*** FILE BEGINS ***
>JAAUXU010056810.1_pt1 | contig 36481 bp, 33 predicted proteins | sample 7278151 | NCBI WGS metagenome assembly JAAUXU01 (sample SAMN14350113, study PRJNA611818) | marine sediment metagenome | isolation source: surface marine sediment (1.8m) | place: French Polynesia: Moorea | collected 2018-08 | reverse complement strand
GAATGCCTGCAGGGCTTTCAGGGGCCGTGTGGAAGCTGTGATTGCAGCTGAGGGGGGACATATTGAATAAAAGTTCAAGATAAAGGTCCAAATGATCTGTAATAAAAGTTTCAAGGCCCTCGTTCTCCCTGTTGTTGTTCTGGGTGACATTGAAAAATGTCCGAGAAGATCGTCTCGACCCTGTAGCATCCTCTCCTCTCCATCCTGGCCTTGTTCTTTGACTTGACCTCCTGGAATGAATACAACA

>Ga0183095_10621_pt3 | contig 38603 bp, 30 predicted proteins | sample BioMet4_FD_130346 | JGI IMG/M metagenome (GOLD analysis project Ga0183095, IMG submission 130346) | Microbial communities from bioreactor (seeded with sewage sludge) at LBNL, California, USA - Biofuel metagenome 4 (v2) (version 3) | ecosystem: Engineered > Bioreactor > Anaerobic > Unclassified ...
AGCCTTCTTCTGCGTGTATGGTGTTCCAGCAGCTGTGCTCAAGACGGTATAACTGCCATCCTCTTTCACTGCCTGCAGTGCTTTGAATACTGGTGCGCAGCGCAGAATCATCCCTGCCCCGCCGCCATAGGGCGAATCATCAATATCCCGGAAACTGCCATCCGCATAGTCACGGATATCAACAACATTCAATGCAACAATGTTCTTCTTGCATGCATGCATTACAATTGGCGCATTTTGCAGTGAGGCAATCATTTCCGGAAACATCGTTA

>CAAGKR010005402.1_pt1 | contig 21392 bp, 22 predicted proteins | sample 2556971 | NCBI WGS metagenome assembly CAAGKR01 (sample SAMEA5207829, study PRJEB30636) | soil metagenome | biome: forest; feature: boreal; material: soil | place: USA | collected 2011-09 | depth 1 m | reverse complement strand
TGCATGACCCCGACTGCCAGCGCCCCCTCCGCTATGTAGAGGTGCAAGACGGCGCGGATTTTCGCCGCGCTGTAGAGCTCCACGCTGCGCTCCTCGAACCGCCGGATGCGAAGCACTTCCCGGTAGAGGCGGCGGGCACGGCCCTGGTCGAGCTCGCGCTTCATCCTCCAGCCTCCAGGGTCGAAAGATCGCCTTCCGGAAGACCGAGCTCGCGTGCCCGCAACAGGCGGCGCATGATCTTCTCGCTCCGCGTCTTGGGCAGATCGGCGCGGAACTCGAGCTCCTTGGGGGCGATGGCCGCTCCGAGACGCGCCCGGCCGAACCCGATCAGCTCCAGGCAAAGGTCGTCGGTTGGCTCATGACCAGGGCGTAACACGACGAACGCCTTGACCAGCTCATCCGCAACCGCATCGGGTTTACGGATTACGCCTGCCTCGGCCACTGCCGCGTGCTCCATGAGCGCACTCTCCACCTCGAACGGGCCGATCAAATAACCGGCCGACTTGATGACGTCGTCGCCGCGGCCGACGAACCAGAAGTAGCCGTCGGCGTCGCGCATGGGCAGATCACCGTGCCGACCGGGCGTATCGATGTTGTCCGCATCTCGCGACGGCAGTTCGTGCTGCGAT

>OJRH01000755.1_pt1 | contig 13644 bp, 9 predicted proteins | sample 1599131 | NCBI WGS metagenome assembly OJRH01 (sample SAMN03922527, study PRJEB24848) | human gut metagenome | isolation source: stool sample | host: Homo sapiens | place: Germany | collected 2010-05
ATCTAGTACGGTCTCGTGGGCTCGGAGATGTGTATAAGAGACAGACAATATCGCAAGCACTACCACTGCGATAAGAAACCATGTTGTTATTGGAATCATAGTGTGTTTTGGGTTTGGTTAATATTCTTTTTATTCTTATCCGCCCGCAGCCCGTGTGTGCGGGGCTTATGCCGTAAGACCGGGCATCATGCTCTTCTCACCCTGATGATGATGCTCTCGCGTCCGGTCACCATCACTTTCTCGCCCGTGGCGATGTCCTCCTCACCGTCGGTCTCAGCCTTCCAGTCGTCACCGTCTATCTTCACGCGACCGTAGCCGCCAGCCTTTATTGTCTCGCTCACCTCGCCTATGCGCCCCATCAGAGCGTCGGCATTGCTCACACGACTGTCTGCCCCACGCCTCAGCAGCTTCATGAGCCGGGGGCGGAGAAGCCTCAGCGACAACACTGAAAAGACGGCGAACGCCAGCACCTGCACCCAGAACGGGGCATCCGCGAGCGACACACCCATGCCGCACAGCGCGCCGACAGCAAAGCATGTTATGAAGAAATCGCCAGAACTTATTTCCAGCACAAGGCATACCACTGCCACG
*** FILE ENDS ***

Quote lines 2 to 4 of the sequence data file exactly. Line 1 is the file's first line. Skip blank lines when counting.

GAATGCCTGCAGGGCTTTCAGGGGCCGTGTGGAAGCTGTGATTGCAGCTGAGGGGGGACATATTGAATAAAAGTTCAAGATAAAGGTCCAAATGATCTGTAATAAAAGTTTCAAGGCCCTCGTTCTCCCTGTTGTTGTTCTGGGTGACATTGAAAAATGTCCGAGAAGATCGTCTCGACCCTGTAGCATCCTCTCCTCTCCATCCTGGCCTTGTTCTTTGACTTGACCTCCTGGAATGAATACAACA

>Ga0183095_10621_pt3 | contig 38603 bp, 30 predicted proteins | sample BioMet4_FD_130346 | JGI IMG/M metagenome (GOLD analysis project Ga0183095, IMG submission 130346) | Microbial communities from bioreactor (seeded with sewage sludge) at LBNL, California, USA - Biofuel metagenome 4 (v2) (version 3) | ecosystem: Engineered > Bioreactor > Anaerobic > Unclassified ...
AGCCTTCTTCTGCGTGTATGGTGTTCCAGCAGCTGTGCTCAAGACGGTATAACTGCCATCCTCTTTCACTGCCTGCAGTGCTTTGAATACTGGTGCGCAGCGCAGAATCATCCCTGCCCCGCCGCCATAGGGCGAATCATCAATATCCCGGAAACTGCCATCCGCATAGTCACGGATATCAACAACATTCAATGCAACAATGTTCTTCTTGCATGCATGCATTACAATTGGCGCATTTTGCAGTGAGGCAATCATTTCCGGAAACATCGTTA